I am interested in hearing more about how MCL serves a vital function in Monterey County. Earlier in the thread I believe you said a large proportion (you might have said over half?) of the bar association in the county were MCL lawyers, do you have a source for that? I know about 30 attorneys in the county and only one went to MCL (the majority went to Hastings which, despite the hell it receives on TLS, is an ABA school that still has a sterling reputation in Northern California).

User avatar
MCL Law Dean
Posts: 164
Joined: Tue Apr 09, 2013 12:03 am

Re: Non-ABA Law School Dean takes questions

Postby MCL Law Dean » Thu May 09, 2013 11:24 am

BigZuck wrote:Well that escalated quickly...

I am interested in hearing more about how MCL serves a vital function in Monterey County. Earlier in the thread I believe you said a large proportion (you might have said over half?) of the bar association in the county were MCL lawyers, do you have a source for that? I know about 30 attorneys in the county and only one went to MCL (the majority went to Hastings which, despite the hell it receives on TLS, is an ABA school that still has a sterling reputation in Northern California).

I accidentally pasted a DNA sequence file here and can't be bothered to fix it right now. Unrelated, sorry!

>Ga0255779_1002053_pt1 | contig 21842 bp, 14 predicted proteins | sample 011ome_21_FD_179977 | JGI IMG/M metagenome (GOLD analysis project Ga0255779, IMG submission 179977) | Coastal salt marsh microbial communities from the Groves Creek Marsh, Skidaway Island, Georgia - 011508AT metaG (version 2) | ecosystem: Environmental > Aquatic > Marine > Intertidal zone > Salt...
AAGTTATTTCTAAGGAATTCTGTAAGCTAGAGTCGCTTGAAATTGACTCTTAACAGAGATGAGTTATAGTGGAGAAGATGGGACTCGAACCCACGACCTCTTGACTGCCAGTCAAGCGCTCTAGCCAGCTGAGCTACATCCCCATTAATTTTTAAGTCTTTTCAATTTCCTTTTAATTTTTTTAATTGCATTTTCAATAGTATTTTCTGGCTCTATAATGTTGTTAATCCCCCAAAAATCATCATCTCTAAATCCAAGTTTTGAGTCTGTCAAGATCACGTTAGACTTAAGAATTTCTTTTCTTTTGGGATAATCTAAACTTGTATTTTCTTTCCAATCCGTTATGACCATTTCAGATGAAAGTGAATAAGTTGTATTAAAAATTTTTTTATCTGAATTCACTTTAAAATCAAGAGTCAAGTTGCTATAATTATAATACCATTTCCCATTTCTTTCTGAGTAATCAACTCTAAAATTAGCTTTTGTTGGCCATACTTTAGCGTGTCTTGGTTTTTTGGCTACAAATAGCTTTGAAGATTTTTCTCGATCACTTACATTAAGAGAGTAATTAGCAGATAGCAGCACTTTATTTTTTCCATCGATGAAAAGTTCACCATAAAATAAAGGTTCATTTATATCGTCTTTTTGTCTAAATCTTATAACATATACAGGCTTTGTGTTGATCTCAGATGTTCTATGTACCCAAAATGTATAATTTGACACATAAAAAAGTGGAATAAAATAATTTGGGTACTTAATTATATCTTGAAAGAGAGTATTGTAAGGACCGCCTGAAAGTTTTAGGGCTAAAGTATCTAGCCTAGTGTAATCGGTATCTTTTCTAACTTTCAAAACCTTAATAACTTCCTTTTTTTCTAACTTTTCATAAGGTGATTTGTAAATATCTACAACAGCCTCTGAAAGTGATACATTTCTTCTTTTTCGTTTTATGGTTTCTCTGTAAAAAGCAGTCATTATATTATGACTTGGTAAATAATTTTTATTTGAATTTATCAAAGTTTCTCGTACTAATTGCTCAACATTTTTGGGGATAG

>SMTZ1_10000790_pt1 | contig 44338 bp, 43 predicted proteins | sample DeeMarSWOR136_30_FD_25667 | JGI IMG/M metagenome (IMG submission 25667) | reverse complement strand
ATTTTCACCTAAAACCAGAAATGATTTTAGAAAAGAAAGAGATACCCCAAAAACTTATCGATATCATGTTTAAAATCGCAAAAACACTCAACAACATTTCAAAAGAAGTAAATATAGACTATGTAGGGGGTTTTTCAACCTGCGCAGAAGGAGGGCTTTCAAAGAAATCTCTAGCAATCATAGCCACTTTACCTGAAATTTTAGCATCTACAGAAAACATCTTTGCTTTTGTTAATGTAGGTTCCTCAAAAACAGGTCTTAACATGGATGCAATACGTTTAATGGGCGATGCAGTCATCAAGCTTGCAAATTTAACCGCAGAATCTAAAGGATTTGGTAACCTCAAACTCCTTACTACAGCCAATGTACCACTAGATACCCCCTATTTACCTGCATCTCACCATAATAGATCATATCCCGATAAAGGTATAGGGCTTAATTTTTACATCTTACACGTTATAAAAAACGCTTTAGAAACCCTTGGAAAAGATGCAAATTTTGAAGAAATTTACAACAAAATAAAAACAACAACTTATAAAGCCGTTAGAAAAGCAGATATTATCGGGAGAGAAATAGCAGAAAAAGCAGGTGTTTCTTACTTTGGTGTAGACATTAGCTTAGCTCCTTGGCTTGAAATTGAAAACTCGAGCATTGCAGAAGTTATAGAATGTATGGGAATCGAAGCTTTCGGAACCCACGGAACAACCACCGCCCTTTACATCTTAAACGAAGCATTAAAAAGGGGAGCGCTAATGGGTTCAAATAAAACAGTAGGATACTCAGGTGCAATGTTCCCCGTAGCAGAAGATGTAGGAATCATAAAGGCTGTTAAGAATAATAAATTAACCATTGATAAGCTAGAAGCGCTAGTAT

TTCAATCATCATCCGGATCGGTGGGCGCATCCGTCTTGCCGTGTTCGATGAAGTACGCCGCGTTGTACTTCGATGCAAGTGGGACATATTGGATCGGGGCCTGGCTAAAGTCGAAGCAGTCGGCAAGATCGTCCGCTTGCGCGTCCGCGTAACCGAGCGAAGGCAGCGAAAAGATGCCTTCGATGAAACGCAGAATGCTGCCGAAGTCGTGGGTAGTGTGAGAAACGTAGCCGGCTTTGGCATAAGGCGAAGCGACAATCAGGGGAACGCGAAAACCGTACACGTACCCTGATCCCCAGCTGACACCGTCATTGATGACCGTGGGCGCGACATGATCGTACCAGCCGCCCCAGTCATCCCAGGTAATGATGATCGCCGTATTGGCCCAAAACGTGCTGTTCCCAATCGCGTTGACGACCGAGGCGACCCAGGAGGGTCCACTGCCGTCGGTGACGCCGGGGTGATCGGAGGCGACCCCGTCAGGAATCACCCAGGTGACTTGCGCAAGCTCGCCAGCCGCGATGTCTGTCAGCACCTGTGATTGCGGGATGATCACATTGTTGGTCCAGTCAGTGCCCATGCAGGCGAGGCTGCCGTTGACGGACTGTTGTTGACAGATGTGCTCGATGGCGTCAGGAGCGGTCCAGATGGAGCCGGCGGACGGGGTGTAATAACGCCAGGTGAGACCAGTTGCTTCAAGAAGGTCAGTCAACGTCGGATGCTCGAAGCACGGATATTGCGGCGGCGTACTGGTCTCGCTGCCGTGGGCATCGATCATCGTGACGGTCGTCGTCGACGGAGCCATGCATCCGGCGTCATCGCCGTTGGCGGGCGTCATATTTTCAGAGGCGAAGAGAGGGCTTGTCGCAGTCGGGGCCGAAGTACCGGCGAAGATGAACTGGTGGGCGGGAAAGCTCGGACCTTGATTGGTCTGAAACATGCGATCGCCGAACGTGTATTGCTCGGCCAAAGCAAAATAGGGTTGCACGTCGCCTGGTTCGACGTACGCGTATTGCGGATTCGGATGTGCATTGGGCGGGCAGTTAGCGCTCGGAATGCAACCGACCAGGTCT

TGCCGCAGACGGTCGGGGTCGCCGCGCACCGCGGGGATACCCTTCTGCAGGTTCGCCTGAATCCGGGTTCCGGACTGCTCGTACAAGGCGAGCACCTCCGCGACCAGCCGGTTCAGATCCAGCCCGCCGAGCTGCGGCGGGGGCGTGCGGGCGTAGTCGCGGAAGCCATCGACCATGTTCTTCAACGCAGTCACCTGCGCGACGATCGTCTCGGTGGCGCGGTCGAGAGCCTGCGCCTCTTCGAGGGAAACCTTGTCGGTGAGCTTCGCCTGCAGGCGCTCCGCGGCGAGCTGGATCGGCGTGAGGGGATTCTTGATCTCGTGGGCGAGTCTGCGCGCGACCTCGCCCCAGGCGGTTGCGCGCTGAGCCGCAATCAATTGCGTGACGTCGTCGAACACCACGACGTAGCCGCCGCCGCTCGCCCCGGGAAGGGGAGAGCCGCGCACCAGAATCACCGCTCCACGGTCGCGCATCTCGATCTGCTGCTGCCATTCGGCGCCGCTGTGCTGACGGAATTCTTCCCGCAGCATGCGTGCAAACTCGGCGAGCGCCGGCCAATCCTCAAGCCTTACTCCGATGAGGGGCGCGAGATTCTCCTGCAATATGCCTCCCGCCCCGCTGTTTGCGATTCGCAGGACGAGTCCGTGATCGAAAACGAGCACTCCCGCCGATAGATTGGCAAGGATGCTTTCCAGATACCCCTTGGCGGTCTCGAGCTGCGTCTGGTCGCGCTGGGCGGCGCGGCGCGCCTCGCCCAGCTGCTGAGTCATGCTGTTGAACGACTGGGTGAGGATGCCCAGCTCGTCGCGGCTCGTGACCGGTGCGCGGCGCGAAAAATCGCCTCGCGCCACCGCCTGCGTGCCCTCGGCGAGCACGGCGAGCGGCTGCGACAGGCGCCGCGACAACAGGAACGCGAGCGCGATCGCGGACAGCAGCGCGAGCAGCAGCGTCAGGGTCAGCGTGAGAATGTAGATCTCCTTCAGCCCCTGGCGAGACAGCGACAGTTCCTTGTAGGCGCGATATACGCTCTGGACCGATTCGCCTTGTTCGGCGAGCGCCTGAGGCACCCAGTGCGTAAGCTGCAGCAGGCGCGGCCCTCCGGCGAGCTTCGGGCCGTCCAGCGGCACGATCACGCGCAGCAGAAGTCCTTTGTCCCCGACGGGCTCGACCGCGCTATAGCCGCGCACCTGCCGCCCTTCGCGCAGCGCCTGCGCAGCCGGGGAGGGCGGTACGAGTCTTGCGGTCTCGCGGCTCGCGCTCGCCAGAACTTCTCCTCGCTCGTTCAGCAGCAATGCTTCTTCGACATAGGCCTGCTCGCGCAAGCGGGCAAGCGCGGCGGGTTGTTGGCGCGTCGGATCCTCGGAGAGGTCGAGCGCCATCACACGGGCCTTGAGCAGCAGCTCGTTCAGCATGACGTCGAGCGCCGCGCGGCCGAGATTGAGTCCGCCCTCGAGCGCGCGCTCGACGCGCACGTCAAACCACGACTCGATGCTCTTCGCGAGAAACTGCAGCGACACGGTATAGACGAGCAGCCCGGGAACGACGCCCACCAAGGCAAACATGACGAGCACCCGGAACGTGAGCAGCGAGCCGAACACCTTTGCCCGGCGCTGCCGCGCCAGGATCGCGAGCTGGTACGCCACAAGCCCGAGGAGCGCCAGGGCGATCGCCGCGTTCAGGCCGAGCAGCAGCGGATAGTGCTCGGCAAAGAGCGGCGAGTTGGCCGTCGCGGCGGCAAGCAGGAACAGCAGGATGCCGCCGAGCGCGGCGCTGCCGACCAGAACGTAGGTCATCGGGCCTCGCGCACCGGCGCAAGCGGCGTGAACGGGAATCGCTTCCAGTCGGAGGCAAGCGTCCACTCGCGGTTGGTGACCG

NY . . . Weren't you the one who got mad because I said there was surfing and golf in Monterey? Maybe you have a west coast thing going?

Actually, I think you will find that the single largest alumni group of local lawyers are from Santa Clara University (San Jose). I suspect that it is an age trend, where the older practicing attorneys are more from Hastings and probably started their careers in SFO, moving to our area at an older age. The younger attorneys reflect more Santa Clara graduates. I probably should have been more specific, because my source is the Monterey County Bar Association, which runs about 30-35% of MCL graduates. To be fair, if I calculate Monterey, Santa Cruz, and San Benito Counties, we are probably more like 15-20% over the tri-county area . . . Still not bad considering how small we are.




Return to “Law School Admissions Forum”

Who is online

Users browsing this forum: Baidu [Spider], Bing [Bot], Yahoo [Bot] and 4 guests